Yesterday, I saw something that had never happened before, something incredibly moving, and it melted my heart. In the blue dusk, my partner stood ankle-deep in the ocean with one of my children on either side, holding their hands. Why is this so unusual? Because my partner isn’t my kids’ dad. No, they have a perfectly good dad who lives a few streets away and has them one week in every two.
My marriage broke down just over a year ago, and I am only now climbing to my feet. It is just in the last few months that I have been able to use words like “ex-husband”, “divorce”, and “step-parent”. They seemed words invented for other people, not for me. As a child of a broken home myself, I was determined to keep my family together. The ideal proved too much for me to maintain, however. The separation was amicable, but crushingly sad.
And the guilt has been devastating. I can still cry thinking about the day my son said to me, “But you promised you and daddy would never split up.” His eyebrows were pink, like they used to get when he cried as a baby. I can’t remember making that promise: I must have made it in the past when a marriage breakdown seemed inconceivable. But the guilt about falling in love with somebody else, somebody who isn’t their father, has been particularly acute. And not just from their perspective: my partner is significantly younger than me, and not at the stage in his life when children are on his mind. I come as a package deal and he understands that, but it has been difficult for me to relax when we’re all together. What if my kids annoy him? What if he annoys my kids? I’ve maintained a catlike state of readiness, pouncing on interactions or topics of conversation that might get out of hand, lead to doubts or tantrums. I wanted desperately for them to like each other, as a prelude to something deeper down the track.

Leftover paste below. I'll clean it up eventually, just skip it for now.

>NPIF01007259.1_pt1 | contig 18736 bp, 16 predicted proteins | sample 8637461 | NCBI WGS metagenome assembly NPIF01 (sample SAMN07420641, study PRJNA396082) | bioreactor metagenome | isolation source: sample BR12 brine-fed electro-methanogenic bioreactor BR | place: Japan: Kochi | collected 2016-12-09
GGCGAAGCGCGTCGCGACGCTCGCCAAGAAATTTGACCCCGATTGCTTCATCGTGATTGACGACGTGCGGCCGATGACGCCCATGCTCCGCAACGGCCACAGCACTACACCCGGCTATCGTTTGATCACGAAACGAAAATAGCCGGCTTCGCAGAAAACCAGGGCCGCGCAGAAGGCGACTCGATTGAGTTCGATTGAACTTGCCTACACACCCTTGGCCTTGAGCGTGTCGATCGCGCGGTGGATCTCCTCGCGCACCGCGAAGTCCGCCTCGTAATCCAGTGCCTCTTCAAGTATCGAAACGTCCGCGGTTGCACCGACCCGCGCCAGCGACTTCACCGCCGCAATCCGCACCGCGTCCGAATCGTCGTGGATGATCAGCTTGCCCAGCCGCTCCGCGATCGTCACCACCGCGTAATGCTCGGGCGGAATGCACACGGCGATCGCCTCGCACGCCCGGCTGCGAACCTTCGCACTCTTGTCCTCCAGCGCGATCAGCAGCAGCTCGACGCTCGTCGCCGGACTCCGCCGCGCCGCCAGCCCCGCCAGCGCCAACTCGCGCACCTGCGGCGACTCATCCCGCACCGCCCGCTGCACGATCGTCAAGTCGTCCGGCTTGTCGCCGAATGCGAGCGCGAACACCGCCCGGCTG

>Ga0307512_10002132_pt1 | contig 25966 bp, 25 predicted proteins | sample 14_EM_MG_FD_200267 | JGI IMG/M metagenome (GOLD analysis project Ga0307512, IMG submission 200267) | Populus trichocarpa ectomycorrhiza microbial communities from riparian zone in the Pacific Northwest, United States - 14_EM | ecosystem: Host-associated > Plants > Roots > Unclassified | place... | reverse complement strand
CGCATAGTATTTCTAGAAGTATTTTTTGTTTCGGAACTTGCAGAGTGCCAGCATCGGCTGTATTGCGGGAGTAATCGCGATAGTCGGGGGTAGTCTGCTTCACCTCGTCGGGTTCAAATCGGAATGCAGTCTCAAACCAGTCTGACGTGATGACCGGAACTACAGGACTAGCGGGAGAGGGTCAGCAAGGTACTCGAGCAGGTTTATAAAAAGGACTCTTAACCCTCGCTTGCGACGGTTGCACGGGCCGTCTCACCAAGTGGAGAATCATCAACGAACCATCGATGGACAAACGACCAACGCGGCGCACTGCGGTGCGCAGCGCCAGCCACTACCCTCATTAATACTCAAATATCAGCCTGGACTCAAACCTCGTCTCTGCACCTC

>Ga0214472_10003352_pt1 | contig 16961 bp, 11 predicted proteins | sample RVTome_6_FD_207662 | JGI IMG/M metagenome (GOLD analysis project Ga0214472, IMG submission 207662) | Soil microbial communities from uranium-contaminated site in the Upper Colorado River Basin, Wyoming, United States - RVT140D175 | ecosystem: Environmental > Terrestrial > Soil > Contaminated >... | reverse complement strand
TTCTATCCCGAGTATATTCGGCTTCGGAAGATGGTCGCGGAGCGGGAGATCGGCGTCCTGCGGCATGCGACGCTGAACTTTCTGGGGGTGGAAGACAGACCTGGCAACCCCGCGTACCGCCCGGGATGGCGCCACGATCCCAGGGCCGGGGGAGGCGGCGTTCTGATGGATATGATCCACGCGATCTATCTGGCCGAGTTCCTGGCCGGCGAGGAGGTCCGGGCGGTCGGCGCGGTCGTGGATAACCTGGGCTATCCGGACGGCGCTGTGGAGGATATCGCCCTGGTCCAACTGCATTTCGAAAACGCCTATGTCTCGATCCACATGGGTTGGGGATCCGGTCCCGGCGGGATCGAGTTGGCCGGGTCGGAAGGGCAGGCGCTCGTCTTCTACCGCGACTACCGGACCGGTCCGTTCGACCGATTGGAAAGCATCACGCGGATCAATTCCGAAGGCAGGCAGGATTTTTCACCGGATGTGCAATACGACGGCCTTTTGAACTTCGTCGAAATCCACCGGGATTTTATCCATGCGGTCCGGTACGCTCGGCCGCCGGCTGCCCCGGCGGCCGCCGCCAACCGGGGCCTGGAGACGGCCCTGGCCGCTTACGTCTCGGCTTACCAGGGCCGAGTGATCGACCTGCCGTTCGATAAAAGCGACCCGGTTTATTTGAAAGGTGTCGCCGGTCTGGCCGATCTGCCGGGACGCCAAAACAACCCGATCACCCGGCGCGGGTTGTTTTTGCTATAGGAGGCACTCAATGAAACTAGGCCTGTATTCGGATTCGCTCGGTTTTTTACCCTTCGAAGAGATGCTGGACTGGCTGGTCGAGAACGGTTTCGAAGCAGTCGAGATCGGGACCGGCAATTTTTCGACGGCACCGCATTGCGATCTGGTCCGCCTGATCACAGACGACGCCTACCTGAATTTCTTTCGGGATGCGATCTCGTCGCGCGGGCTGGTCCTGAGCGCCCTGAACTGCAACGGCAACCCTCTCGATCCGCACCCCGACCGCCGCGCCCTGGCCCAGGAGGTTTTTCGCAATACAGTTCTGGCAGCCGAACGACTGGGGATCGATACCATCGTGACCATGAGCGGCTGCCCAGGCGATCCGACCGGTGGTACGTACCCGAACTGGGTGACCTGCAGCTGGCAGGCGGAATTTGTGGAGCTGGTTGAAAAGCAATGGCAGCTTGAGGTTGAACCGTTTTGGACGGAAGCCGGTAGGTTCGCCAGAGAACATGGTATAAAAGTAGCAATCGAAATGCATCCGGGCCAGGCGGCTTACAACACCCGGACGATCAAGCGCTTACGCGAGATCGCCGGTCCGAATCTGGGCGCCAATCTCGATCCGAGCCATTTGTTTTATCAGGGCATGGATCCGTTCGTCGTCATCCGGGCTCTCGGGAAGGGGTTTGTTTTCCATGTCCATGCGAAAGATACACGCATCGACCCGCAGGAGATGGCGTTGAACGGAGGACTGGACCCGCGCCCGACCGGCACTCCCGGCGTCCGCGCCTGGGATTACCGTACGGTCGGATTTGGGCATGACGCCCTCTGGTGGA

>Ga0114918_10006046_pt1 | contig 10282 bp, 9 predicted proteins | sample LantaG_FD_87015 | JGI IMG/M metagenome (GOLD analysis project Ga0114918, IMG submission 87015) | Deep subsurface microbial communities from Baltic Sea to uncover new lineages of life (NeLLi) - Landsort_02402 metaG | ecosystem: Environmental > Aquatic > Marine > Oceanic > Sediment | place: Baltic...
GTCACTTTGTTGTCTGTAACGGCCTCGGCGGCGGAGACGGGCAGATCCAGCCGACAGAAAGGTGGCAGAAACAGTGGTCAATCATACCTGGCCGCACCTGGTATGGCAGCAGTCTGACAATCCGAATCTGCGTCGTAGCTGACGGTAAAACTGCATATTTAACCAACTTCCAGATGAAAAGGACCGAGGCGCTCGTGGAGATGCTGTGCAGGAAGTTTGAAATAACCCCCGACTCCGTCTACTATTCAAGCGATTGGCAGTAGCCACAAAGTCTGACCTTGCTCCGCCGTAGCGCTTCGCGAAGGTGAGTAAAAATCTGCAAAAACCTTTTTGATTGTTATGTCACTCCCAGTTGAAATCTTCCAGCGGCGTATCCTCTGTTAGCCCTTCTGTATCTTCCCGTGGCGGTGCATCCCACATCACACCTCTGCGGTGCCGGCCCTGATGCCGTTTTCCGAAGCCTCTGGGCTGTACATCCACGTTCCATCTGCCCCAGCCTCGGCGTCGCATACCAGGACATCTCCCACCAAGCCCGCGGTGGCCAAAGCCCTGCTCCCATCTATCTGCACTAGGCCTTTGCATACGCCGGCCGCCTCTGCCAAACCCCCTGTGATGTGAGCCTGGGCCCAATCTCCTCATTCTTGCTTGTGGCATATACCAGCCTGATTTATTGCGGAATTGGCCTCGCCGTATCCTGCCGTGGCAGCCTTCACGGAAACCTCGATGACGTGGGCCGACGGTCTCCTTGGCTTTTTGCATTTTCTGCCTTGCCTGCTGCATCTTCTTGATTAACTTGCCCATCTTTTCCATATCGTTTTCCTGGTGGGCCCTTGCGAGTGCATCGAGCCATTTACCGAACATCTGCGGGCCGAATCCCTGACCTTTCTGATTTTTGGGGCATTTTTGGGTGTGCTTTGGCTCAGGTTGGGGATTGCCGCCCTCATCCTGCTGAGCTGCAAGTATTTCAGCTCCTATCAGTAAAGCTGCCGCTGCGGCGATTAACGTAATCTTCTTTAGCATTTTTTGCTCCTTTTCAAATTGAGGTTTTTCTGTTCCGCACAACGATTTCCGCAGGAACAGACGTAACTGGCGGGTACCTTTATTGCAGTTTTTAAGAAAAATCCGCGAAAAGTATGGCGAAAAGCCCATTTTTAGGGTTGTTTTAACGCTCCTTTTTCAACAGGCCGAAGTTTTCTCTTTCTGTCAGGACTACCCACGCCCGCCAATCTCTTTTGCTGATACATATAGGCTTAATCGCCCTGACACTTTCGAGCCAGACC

In the end, time and closeness did the trick. Talking, laughing, watching cartoons, building sandcastles. They started by tickling and giggling, hugging goodbye and hello, moved to sitting in his lap unprompted, kissing his cheek for no reason. Now they’ll turn to him when they need something, they even have massive screaming rages in front of him: I guess that means they feel comfortable.
Once I saw my marriage breakdown as an awful thing that closed down my children’s lives. Now I see it so differently. There are more people to love: not only my partner and his family and friends, but also my ex-husband’s partner, her family and friends, maybe even half-siblings that might come in the future. Their horizons are opening up and up, and it may be chaotic, and it may sometimes be sad or difficult, but it isn’t less of a life this way. It’s more.
Kids are so artless. If they feel something they say it. My five-year-old told me yesterday that my partner is the “handsomest man in the kingdom, and I do decree that you shall marry”. The gears are changing in this new relationship, and even the children can feel it. We are all sinking deeper; and that’s okay, because we are all sinking together.
Kim Wilkins has published over 20 novels. She is a former bogan who now has a PhD and teaches writing and literature at University of Queensland. She has two young children and lives in Brisbane. You can read more about her here.
Introducing a new partner into your life, is it ever easy?